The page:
Given the vast and unpredictable foibles of human nature, the genetic integrity of any bloodline can be compromised in the blink of an eye by an errant member, giving rise to such comments as, “Well, her great uncle’s hair was sort of red,” or “That’s what comes from smoking marijuana.”
Surnames, however, being legal entities, provide us with a generally reliable genealogical signpost. I am a Yancey. For reasons as yet undiscovered, my grandfather Jess, one of ten children, dropped the “e” in the customary spelling of his surname. What’s more perplexing is that his siblings, all nine of them, adopted the spelling, so all my nearest name relatives are Yancy.
When I asked a surviving sister of his why Jess, Sr. changed the spelling, she said, “He just did!” and looked at me daring me to say something so I didn’t because I was raised right.
The Yancey family surname hails by most accounts from Wales and in this country is most often found in the southeast, where many of its most distinguished members have lived. Foremost among these is William Lowndes Yancey, U.S. Senator from Alabama, the most vociferous “fire eater” whom some credit with no less than the instigation and subsequent persistence of the Confederacy itself.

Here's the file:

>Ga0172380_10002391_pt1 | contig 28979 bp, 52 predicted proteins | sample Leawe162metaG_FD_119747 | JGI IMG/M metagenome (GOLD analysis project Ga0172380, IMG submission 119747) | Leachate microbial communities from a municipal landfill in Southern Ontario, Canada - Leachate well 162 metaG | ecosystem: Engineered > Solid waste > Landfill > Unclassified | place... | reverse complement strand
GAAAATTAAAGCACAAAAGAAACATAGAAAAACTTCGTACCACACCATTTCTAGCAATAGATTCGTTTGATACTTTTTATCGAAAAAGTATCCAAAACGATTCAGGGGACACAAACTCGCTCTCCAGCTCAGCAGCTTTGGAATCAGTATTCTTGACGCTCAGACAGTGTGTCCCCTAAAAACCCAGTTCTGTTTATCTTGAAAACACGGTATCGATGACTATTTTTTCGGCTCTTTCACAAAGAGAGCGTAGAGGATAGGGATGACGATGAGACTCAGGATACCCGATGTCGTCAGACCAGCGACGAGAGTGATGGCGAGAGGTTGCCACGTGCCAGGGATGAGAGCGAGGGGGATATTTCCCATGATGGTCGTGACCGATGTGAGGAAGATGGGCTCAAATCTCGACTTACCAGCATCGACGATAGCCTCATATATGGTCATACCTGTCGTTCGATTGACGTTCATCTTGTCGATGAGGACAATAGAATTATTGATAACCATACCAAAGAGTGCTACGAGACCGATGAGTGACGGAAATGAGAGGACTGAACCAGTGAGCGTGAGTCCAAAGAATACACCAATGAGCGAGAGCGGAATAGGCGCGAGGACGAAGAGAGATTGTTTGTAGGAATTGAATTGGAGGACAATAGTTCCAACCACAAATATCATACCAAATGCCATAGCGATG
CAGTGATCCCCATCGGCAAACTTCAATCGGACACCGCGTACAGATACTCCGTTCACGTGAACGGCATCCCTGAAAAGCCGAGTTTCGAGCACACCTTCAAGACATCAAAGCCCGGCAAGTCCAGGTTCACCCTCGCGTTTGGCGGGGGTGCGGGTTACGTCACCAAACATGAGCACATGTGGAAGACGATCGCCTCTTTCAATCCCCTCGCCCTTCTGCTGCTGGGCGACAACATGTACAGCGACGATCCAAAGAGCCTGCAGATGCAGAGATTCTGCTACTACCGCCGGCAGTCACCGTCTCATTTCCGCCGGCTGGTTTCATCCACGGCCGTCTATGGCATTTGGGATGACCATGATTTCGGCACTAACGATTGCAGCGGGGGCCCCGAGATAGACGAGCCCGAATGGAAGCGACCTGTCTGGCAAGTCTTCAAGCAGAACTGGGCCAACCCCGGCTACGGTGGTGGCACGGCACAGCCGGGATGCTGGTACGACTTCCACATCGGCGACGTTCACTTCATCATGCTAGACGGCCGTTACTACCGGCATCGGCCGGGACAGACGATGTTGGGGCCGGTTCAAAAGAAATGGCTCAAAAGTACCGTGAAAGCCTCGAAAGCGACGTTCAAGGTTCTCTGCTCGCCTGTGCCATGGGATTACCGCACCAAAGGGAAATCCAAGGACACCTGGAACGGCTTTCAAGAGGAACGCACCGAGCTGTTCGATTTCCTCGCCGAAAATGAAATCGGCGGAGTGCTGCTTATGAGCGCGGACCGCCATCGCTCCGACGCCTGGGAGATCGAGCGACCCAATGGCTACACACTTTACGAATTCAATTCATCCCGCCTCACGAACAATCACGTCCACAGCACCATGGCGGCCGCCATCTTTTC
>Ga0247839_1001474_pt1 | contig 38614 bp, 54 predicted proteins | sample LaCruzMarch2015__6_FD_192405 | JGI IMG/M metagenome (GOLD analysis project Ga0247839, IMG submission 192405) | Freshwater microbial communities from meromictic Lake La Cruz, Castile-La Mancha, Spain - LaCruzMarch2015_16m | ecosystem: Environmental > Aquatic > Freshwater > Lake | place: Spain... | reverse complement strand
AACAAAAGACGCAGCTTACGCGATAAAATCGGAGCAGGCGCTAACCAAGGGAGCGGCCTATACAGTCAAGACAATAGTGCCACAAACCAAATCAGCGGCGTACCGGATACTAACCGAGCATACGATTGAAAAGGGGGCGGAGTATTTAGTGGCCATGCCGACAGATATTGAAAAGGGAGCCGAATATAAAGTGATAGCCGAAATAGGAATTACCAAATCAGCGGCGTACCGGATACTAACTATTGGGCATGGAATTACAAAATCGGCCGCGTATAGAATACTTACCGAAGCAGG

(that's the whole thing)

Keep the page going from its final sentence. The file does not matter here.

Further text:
It just so happens that my great-great grandfather Yancey was from Alabama as well, and while my relation to the Great Secessionist is vague, Yanceys in close relation joined many others who fled the despoiled post-bellum soil of the prostrate South for the Amazon.
Termed “confederados”, these refugees from Yankee rule settled in Brazil where they still pay a distracted homage to the Old South more for the tourist trade than any significant degree of conviction in its ideals.
One of these days I’m going to hold a Yanc(e)y reunion, and I’m going to invite every damn one of them here. We’ll have the most bodacious dinner on the grounds you’ve ever seen.